Stare decisis modified

This post was contributed by Simon Askey, Dean of Undergraduate Laws and Module Convenor for Legal System and Method (LSM).

In R v Barton and Booth [2020] EWCA Crim 575 the Lord Chief Justice of England and Wales, Lord Burnett, delivered the approved judgment of a five-judge panel of the Criminal Division of the Court of Appeal. The judgment is of interest to criminal lawyers because it clarifies the test for dishonesty in criminal law, but it is also significant for legal method. The question addressed in Barton, of interest for legal method, is whether the Crown Court was bound by the decision of the Court of Appeal Criminal Division in R v Ghosh [1982] QB 1053 or whether it was right to follow what is, for criminal law, the obiter dicta of the Supreme Court in Ivey v Genting Casinos (UK) Ltd [2017] UKSC 67.

It might be tempting to reduce this to a question of which has more force, the ratio of a Court of Appeal decision or obiter dicta from a Supreme Court judgment, but what gives the dicta weight in Ivey is that (1) the Supreme Court thoroughly reviewed the test for dishonesty in both the civil and criminal law and (2) expressly disapproved the Ghosh test. Lord Hughes, delivering the unanimous judgment of the court, made this very clear, stating that the ‘test propounded in R v Ghosh does not correctly represent the law and that directions based upon it ought no longer to be given.’

In Barton the trial judge at Liverpool Crown Court, HHJ Everett, directed the jury using the test in Ivey. Before the Court of Appeal, the first ground of appeal in Barton was the question of whether Ivey or Ghosh provided the correct approach to dishonesty. One of the identifying features of the elusive ratio decidendi of a case is that it must be essential to the court’s decision and as Lord Halsbury noted in Quinn v Leathem (1901), ‘A case is only authority for what it actually decides’. Since Ivey was not a criminal case it could not decide a criminal matter and so could not, strictly speaking, be authority for the criminal test of dishonesty.

The Court of Appeal faced this question head on and considered several ways in which stare decisis might be modified to accommodate following Ivey rather than Ghosh. One route was for the Court of Appeal to depart its own previous decision on the basis that Ghosh did not correctly represent the law, but that was not the issue here. It was not a case of the Court of Appeal reconsidering one of its own previous decisions but rather of deciding between following its own decision (Ghosh) or an instruction from the Supreme Court (Ivey). In the end the Court was persuaded by the reasoning in R v James [2006] EWCA Crim 14 where the Court of Appeal had followed a decision of the Privy Council in preference to a decision of the House of Lords. In James the Court of Appeal followed the Privy Council decision for three reasons, first, the Privy Council had agreed that the decision clarified English law. Secondly, the majority of the Privy Council were Lords of Appeal in Ordinary (judges in the House of Lords) and thirdly, it was clear that the House of Lords would reach the same decision. The outcome of Barton is that stare decisis has been modified in English law to the extent that where a majority judgment of the Supreme Court ‘directs that an otherwise binding decision of the Court of Appeal should no longer be followed and proposes an alternative test that it says must be adopted, the Court of Appeal is bound to follow what amounts to a direction from the Supreme Court even though it is strictly obiter.’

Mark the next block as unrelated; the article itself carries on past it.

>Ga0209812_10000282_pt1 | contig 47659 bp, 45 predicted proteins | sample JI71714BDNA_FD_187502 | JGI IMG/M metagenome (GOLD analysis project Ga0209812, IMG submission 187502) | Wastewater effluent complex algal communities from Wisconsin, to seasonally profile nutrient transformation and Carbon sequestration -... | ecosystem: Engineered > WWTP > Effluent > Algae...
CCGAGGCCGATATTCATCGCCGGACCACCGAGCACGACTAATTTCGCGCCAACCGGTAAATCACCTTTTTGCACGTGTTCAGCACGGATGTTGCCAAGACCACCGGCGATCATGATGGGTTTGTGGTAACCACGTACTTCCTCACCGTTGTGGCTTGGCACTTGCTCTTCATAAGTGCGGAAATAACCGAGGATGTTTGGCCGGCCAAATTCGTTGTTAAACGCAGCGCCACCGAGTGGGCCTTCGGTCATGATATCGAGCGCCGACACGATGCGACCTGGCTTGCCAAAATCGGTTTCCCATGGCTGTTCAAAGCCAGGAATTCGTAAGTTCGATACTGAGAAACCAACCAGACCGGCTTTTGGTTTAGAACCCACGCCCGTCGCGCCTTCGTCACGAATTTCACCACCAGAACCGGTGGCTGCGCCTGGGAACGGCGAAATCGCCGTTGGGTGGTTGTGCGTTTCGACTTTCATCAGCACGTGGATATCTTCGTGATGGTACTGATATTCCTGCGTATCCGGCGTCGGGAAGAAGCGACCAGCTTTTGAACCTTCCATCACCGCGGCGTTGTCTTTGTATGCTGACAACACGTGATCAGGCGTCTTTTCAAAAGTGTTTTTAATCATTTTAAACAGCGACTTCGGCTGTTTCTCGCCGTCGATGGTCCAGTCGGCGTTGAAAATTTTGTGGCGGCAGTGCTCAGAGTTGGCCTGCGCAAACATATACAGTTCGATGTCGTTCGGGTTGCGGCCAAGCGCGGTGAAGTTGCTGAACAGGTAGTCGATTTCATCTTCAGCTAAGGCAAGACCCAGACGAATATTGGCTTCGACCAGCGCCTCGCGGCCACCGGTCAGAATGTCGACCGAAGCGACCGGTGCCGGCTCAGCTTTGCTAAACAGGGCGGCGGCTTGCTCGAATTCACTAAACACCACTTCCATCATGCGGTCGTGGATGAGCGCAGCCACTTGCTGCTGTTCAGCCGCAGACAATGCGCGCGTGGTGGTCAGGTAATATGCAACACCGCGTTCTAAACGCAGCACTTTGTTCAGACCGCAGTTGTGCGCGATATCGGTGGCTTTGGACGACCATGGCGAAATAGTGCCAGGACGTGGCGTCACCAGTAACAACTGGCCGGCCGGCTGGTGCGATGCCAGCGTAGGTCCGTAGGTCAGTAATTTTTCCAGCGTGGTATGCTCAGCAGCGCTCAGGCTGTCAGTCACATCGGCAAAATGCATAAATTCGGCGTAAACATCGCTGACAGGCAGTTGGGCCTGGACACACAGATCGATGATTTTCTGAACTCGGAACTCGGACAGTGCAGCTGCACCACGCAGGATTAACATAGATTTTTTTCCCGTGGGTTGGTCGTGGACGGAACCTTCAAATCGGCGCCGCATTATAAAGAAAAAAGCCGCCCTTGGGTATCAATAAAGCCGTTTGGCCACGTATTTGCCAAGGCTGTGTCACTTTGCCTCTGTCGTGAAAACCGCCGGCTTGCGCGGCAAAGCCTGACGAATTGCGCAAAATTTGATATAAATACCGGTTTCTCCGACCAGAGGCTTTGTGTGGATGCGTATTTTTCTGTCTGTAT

The outcome of Barton is a logical and minor modification of the doctrine of stare decisis emphasising the importance of the vertical dimension of precedent, a notion made very clear by the Australian High Court more than a decade ago in Farah Constructions Pty Ltd v Say-Dee Pty Ltd (2007) when Australia’s highest court stated that all lower courts are bound by the ‘long-established authority and seriously considered dicta’ of majority decisions of the court.

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